Non-Medical Masks, Cloth Masks and Face Coverings
Non-medical/cloth masks or face coverings are mandatory for all students in Grade 1-12. Kindergarten students are encouraged to wear a mask or face covering. Families are responsible for providing their child(ren) with the mask(s) or face covering needed each day and are encouraged to find a style that provides fit and comfort. The school may assist families who are unable to secure masks for their child(ren); please contact your school for more information.
For further information about non-medical masks, cloth masks and face coverings, please visit the Health & Facility section
of the Reopening Schools Plan.
Halton Region Public Health has shared information on the use of non-medical masks/face coverings in schools. We encourage all families to view this fact sheet
as it contains helpful tips to support students in wearing masks/face coverings in schools. The following tips have been provided by Halton Region Public Health to support students with wearing masks.
- Tip #1: Involve your child in choosing a fun pattern they like for their mask. Or let them decorate a plain mask. When you involve your child in decision making they feel empowered.
- Tip #2: Normalize face masks through play. Children learn and process feelings through play. Make a mini mask for your child's favourite stuffy, doll or superhero. Your child can practice taking the doll's mask on and off as well as their own. Listen as your child plays. This is a good way to gain insight into questions or concerns they may have! You can also draw masks onto characters in a colouring book. Thanks Children's Health for this tip! https://www.childrens.com/health-wellness/7-tips-to-help-your-child-wear-a-face-mask
- Tip #3: Make sure the mask fits comfortably. The mask should cover the child's nose, mouth and chin, There shouldn't be any gaps at the sides. Ask your child if the mask fits comfortably. Also ensure they can still breathe easily. You can watch the video from our Medical Officer of Health on Masks, including safely putting it on and taking it off: https://www.youtube.com/watch?v=6584PcBCnm4&list=PLTNdBXhX4tDKE3ypsocv785ZJWIepEuDI&index=8
- Tip # 4: Practice with your child how to safely put on and take off the mask. This includes washing or sanitizing their hands before putting on the mask and after removing the mask. Remind the child that they should not touch the mask. If they accidentally do, they should wash or sanitize their hands (which could have been contaminated by touching the mask). Practice the steps before eating lunch at home. Your child can help choose and personalize their individually labeled container or sealed bag to store their mask in. Include this in your practice! Check out this Fact Sheet on our webpages 'Use of Non-Medical Masks or Face Coverings in Schools' http://ow.ly/Ej5W50BbMFX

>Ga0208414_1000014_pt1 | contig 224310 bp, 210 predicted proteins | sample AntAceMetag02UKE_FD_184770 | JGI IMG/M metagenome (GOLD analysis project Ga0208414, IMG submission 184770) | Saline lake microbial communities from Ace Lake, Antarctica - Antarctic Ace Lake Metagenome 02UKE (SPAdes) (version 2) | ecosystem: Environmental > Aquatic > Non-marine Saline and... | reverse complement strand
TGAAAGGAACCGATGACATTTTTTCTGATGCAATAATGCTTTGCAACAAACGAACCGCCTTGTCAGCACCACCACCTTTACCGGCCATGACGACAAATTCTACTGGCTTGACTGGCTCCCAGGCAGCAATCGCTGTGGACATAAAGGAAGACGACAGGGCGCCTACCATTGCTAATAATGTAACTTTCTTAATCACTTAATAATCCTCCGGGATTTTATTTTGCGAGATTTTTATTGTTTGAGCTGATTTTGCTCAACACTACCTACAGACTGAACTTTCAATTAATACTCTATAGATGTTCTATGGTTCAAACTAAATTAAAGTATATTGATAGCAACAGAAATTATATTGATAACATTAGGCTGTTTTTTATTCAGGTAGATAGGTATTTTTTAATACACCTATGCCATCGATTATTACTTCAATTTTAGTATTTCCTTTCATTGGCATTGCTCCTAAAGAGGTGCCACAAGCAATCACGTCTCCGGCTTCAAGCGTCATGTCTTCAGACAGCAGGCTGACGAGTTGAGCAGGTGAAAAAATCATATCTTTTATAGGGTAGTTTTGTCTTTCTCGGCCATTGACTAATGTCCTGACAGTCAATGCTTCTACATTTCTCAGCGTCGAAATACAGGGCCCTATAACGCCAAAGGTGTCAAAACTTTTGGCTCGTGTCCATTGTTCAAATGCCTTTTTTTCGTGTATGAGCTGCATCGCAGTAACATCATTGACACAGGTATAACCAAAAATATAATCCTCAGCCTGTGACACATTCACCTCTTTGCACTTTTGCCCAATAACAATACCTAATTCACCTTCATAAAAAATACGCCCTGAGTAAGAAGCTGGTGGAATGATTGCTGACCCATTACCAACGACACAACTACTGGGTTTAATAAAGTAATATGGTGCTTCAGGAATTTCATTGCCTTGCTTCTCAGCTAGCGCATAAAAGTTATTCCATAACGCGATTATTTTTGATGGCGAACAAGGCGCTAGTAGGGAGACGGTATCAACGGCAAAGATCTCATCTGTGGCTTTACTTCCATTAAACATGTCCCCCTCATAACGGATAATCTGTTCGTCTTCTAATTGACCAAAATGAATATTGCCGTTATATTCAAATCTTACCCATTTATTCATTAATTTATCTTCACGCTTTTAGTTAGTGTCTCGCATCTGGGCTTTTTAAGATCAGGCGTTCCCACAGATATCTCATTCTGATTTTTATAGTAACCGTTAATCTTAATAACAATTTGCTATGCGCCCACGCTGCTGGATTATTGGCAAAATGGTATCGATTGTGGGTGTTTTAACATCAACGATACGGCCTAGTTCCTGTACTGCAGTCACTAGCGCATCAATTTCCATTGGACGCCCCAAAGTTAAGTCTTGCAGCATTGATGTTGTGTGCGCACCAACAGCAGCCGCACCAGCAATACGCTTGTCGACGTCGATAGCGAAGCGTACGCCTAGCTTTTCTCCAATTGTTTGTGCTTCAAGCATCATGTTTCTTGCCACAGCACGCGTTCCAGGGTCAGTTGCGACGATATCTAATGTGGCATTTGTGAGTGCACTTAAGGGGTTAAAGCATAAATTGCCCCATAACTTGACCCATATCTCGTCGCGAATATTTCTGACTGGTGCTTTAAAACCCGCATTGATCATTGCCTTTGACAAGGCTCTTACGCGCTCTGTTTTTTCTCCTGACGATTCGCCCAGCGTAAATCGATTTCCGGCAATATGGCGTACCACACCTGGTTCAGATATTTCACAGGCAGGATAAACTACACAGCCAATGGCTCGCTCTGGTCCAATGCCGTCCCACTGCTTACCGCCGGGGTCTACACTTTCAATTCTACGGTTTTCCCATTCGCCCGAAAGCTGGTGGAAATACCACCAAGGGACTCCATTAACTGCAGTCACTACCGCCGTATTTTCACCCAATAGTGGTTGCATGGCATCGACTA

- Tip #5: Consider motivating kids to get used to wearing a mask by pairing it with something they enjoy, like reading stories with you or allowing video game time (within your limits) while wearing their mask. Gradually increase the time the child practices wearing the mask (giving breaks as needed). Thanks for the tip CHEO!
- Tip #6: Practice calming strategies like deep breathing, going outside, colouring, etc. You can also use distraction to help your child get used to wearing a mask (listening to music, playing a board game, etc)
- Tip #7: Review the rules around wearing a mask at school:
- 1. Change the mask if it is wet, damp or dirty (sending your child with a second clean mask will be helpful in these cases).
- 2. Do not share masks or touch someone else’s mask. Label your child’s mask with their initials.
- 3. Ensure your child knows which side is up/down, inside vs outside. Consider labeling to help your child if they are unsure.
- 4. Rules specific to your school – for example if children in Kindergarten are not required to wear a mask, they may still need to wear one upon entering and leaving the school and at other points during the day.
- 5. Remind your child that not everyone will be wearing a mask, some people are unable to due to medical or other issues. Also remind your child that classmates shouldn’t be treated differently because of this or due to different mask patterns, styles, etc
Staying Safe and Healthy at School - Tips from Halton Region
Halton Region Public Health has created the following videos for students with tips from Dr. Hamidah Meghani, Commissioner and Medical Officer of Health, on how to stay safe and healthy at school: